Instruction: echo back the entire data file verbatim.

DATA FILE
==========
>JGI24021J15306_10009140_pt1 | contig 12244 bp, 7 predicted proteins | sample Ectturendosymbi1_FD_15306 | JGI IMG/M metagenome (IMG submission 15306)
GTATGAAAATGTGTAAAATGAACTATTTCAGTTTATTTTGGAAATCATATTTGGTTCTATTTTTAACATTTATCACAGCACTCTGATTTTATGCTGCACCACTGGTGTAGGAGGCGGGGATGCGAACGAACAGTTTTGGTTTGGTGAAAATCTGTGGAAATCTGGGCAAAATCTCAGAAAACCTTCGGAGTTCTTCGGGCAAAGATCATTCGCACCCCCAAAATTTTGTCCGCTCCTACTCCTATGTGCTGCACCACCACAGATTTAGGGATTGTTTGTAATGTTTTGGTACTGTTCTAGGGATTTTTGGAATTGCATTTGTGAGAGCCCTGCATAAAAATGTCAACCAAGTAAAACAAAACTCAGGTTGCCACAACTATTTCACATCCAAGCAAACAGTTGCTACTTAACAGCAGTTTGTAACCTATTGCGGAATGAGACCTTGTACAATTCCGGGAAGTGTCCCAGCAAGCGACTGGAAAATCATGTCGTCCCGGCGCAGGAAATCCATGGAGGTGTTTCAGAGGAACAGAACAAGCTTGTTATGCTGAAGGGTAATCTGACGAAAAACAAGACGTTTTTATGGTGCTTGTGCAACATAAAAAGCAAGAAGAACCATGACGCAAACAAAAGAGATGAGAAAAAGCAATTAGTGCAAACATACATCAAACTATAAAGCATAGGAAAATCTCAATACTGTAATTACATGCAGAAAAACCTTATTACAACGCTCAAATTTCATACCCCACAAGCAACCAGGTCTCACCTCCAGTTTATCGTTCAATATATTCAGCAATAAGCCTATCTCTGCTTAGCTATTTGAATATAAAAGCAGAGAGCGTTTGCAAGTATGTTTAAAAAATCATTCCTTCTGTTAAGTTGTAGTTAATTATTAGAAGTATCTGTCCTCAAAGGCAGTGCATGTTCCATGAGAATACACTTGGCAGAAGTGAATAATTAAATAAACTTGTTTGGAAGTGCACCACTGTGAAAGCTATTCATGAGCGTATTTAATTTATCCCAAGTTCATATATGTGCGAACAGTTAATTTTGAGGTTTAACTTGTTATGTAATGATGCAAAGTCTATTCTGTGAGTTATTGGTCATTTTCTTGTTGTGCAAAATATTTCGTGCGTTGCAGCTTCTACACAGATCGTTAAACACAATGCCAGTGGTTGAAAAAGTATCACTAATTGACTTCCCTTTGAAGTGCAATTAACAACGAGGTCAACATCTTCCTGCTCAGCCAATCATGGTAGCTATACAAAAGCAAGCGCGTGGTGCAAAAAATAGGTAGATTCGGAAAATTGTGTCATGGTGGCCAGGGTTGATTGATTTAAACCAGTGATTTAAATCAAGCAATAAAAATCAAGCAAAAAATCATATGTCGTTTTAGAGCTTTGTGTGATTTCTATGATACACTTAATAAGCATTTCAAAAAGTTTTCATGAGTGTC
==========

>JGI24021J15306_10009140_pt1 | contig 12244 bp, 7 predicted proteins | sample Ectturendosymbi1_FD_15306 | JGI IMG/M metagenome (IMG submission 15306)
GTATGAAAATGTGTAAAATGAACTATTTCAGTTTATTTTGGAAATCATATTTGGTTCTATTTTTAACATTTATCACAGCACTCTGATTTTATGCTGCACCACTGGTGTAGGAGGCGGGGATGCGAACGAACAGTTTTGGTTTGGTGAAAATCTGTGGAAATCTGGGCAAAATCTCAGAAAACCTTCGGAGTTCTTCGGGCAAAGATCATTCGCACCCCCAAAATTTTGTCCGCTCCTACTCCTATGTGCTGCACCACCACAGATTTAGGGATTGTTTGTAATGTTTTGGTACTGTTCTAGGGATTTTTGGAATTGCATTTGTGAGAGCCCTGCATAAAAATGTCAACCAAGTAAAACAAAACTCAGGTTGCCACAACTATTTCACATCCAAGCAAACAGTTGCTACTTAACAGCAGTTTGTAACCTATTGCGGAATGAGACCTTGTACAATTCCGGGAAGTGTCCCAGCAAGCGACTGGAAAATCATGTCGTCCCGGCGCAGGAAATCCATGGAGGTGTTTCAGAGGAACAGAACAAGCTTGTTATGCTGAAGGGTAATCTGACGAAAAACAAGACGTTTTTATGGTGCTTGTGCAACATAAAAAGCAAGAAGAACCATGACGCAAACAAAAGAGATGAGAAAAAGCAATTAGTGCAAACATACATCAAACTATAAAGCATAGGAAAATCTCAATACTGTAATTACATGCAGAAAAACCTTATTACAACGCTCAAATTTCATACCCCACAAGCAACCAGGTCTCACCTCCAGTTTATCGTTCAATATATTCAGCAATAAGCCTATCTCTGCTTAGCTATTTGAATATAAAAGCAGAGAGCGTTTGCAAGTATGTTTAAAAAATCATTCCTTCTGTTAAGTTGTAGTTAATTATTAGAAGTATCTGTCCTCAAAGGCAGTGCATGTTCCATGAGAATACACTTGGCAGAAGTGAATAATTAAATAAACTTGTTTGGAAGTGCACCACTGTGAAAGCTATTCATGAGCGTATTTAATTTATCCCAAGTTCATATATGTGCGAACAGTTAATTTTGAGGTTTAACTTGTTATGTAATGATGCAAAGTCTATTCTGTGAGTTATTGGTCATTTTCTTGTTGTGCAAAATATTTCGTGCGTTGCAGCTTCTACACAGATCGTTAAACACAATGCCAGTGGTTGAAAAAGTATCACTAATTGACTTCCCTTTGAAGTGCAATTAACAACGAGGTCAACATCTTCCTGCTCAGCCAATCATGGTAGCTATACAAAAGCAAGCGCGTGGTGCAAAAAATAGGTAGATTCGGAAAATTGTGTCATGGTGGCCAGGGTTGATTGATTTAAACCAGTGATTTAAATCAAGCAATAAAAATCAAGCAAAAAATCATATGTCGTTTTAGAGCTTTGTGTGATTTCTATGATACACTTAATAAGCATTTCAAAAAGTTTTCATGAGTGTC